Cat breeders are an experimental group that creates distinct new breeds, either by building on natural genetic mutations or by crossing breeds to achieve a new look, color or pattern. Bombay, named after the exotic port city of India, has no connection to the subcontinent, but was created from crosses between the saber Birman and black American shorthair to resemble a black panther in miniature.

Breeder Nikki Horner from Louisville, Kentucky is credited with developing Bombay, which began in the late 1950s. Her target was a slim, shiny black cat with a muscular body and friendly temperament. British breeders achieved the same look and personality with crosses of Burmese and native black shorthairs.

The Cat Fanciers Association gave Bombay full recognition in 1978. Today, the breed is known by all cat associations. To preserve their body type and fur structure, Bombays can be coated with sable birman. The CFA also allows crossing with black American shorthair, but this is rarely done due to differences in physics.


Bombay usually weighs between 8 and 15 pounds. Males are generally larger than females.


Lively and affectionate, Bombay loves people and adapts to many different environments and lifestyles. His calm demeanor makes him a good apartment dweller and he is open to living with other pets, although he definitely wants to be a top cat.

Expect Bombay to shrink the hottest spot in the house. This includes under the duvet before bed. Most will speak to their people with a distinct but not loud voice.

Bombays are often good at playing fetch, and some have learned to go on a leash. This is a smart cat who loves to play and will enjoy a family that is willing to teach her tricks, play games with her and give her lots of interactive toys.


Both pedigree and mixed breed cats have different frequencies of health problems that can be genetic. Bombays are generally healthy, although one of the genetic diseases seen in Burmese has also been seen in Bombays: skull and facial defect.

It is sometimes called a Burmese head defect, the craniofacial abnormality is sometimes seen in newborn kittens that may have severely deformed heads. These kittens are killed so that people who buy Bombay kittens will not encounter the problem, but breeders should carefully examine the pedigree to make sure that they do not breed cats that carry the defect gene.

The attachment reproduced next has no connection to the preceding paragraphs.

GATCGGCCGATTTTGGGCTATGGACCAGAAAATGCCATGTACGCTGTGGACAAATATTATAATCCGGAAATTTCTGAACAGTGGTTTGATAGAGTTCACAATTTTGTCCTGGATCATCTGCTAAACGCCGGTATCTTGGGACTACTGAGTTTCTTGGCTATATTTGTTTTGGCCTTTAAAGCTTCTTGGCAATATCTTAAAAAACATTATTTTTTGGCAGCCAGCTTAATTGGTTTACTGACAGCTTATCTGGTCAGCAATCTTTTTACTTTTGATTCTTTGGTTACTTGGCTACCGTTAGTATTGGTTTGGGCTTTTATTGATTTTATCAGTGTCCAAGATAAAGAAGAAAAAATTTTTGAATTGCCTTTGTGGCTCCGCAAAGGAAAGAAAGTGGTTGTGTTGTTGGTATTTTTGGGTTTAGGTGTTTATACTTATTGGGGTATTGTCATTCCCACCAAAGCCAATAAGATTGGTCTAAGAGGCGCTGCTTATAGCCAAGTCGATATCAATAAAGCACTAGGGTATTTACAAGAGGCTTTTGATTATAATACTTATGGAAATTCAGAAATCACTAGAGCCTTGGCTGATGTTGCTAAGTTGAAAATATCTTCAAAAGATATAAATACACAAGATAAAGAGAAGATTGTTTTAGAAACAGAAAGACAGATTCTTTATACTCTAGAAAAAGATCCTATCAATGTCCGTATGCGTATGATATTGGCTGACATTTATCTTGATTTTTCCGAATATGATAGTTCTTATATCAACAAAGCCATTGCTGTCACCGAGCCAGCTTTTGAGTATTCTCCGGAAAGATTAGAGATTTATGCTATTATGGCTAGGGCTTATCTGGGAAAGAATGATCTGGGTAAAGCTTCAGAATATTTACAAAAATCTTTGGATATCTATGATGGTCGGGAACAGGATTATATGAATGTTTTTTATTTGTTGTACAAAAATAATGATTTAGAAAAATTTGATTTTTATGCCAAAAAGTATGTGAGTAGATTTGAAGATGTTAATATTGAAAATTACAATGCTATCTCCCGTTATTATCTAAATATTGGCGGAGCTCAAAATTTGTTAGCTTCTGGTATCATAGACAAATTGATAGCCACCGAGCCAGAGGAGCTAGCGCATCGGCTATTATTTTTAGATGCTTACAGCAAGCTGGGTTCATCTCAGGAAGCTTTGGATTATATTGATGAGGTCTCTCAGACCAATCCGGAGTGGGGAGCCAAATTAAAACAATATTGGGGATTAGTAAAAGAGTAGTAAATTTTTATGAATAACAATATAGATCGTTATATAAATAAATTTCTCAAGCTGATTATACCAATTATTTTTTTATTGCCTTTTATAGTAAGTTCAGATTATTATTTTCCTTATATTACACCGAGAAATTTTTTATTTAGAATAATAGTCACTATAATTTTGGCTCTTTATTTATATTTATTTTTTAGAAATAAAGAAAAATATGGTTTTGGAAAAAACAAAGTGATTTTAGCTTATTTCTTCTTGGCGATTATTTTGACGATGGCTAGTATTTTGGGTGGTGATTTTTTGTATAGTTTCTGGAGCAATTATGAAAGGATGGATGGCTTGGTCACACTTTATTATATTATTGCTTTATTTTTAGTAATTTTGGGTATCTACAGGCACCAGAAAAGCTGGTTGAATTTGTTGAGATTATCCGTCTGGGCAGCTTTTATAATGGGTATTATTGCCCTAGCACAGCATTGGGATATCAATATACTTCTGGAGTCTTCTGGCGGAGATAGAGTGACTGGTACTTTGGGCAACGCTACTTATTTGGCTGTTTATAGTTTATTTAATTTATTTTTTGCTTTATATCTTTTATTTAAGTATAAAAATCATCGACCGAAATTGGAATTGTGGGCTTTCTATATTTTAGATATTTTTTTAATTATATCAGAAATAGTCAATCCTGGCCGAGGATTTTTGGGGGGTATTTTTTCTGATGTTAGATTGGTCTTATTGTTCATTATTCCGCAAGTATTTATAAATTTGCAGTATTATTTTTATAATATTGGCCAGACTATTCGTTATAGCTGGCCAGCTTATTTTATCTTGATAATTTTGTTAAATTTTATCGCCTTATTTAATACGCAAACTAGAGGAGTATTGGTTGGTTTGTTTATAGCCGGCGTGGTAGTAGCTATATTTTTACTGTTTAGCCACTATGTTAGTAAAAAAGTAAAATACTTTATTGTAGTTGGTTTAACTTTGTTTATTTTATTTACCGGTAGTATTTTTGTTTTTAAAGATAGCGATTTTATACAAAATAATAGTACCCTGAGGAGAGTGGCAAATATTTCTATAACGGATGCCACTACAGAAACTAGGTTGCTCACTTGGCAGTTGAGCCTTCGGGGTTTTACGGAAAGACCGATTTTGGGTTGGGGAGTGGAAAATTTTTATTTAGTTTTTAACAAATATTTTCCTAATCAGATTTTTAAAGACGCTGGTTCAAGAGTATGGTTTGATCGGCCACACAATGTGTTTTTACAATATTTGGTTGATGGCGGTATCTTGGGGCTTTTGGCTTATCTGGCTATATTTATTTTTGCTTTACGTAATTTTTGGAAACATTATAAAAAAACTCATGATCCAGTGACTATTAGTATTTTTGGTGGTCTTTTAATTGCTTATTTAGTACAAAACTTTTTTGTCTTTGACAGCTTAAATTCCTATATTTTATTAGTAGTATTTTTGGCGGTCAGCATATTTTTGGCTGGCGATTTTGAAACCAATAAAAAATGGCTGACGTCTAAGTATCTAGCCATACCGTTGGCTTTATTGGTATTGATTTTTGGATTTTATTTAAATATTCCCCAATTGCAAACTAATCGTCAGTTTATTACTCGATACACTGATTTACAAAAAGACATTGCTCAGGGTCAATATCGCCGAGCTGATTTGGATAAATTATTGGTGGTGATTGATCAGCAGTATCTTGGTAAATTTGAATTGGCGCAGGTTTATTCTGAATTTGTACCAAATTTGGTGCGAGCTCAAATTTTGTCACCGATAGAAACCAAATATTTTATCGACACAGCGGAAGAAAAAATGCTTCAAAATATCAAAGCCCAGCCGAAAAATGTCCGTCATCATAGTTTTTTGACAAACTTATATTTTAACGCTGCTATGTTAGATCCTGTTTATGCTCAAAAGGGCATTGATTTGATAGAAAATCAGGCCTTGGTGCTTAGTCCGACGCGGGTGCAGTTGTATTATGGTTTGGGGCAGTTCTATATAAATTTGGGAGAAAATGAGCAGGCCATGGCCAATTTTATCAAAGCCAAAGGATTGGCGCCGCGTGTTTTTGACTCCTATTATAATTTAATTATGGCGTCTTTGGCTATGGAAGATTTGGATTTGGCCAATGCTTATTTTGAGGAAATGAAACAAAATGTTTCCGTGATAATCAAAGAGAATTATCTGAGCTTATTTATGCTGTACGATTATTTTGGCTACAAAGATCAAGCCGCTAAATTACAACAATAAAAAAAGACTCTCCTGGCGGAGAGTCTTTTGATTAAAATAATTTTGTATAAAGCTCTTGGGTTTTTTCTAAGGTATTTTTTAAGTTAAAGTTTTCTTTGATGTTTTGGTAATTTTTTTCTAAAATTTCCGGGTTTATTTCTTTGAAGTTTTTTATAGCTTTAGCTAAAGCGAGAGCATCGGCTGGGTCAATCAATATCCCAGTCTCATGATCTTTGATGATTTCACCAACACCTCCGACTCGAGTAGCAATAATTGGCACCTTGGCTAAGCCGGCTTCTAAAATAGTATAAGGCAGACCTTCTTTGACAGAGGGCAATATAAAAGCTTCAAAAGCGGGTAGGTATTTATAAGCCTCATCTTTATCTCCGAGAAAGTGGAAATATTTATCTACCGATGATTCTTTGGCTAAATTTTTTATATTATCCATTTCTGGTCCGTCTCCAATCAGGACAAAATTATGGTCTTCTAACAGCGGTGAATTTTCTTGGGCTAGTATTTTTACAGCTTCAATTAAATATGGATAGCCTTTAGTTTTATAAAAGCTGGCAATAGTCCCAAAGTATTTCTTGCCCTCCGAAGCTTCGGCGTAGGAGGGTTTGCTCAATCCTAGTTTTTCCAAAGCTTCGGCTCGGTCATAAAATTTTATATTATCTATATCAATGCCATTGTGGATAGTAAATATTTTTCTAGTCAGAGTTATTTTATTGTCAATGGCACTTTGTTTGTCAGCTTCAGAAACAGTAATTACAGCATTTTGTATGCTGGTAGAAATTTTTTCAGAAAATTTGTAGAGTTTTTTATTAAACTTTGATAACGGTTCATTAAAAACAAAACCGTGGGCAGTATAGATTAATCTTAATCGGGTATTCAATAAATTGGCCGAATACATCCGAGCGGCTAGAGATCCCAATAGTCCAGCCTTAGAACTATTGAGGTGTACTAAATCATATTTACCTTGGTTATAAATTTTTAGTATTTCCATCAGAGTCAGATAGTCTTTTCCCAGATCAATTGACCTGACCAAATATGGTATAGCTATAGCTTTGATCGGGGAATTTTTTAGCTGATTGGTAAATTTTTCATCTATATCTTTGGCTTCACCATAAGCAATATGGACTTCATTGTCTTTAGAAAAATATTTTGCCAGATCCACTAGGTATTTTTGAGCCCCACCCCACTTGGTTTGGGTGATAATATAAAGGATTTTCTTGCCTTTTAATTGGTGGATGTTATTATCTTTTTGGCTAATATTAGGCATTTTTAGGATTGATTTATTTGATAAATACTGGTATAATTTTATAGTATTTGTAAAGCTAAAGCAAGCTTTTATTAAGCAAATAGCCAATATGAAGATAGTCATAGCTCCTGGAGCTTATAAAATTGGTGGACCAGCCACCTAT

The short, smooth coat of Bombay can be cared for in a few simple steps or at most weekly brush or rub with a chamois leather to remove dead hair, distribute skin oil and polish the coat to a high gloss. A bath is rarely necessary.

Brush their teeth to prevent periodontal disease. Daily dental hygiene is best, but weekly brushing is better than nothing. Wipe the eyes with a soft, damp cloth to remove any discharge. Use a separate area of the cloth for each eye so that you do not risk spreading an infection. Check their ears every week. If they look dirty, wipe them with a cotton swab or a soft, damp cloth dampened with a 50-50 mixture of apple cider vinegar and warm water. Avoid using cotton swabs, which can damage the inside of the ear.

Keep the litter box completely clean. Like all cats, Bombays is very careful about bathroom hygiene.

Plan to castrate or castrate your Bombay at 6 to 9 months of age. It is not uncommon for Bombays to reach sexual maturity as early as 5 months of age.

It is a good idea to keep a Bombay indoors — just to protect it from diseases transmitted by other cats, attacks by dogs or coyotes, and other dangers that cats face when walking outdoors, such as being hit by a car. Bombays who go outside also risk being stolen by someone who wants such a beautiful cat without paying for it.

Fur color and grooming

Apart from the dramatic black coat, Bombay looks a lot like the Burmese, but with some physical differences like a bigger, longer body and longer legs. It has a round head with medium-sized ears that are wide apart, eyes that vary in color from gold to copper and a straight, medium-length tail. The short, fine coat feels silky smooth and shines like patent leather.

Although the black rock gene is dominant, a saber-colored kitten is sometimes born in a Bombay litter. Some associations allow these kittens to be registered as Burmese.

Bombay is a medium-sized cat; When lifted, it feels stronger than it looks. The breed develops slowly and the males do not reach their full size and muscles until they are 2 years old.

Children and other pets

Departure from Bombay is a perfect choice for families with children and cat-friendly dogs. He loves the attention he gets from children who treat him politely and respectfully. He lives peacefully with cats and dogs who respect his authority. Always introduce pets slowly and under controlled conditions to ensure that they learn to get along with each other.


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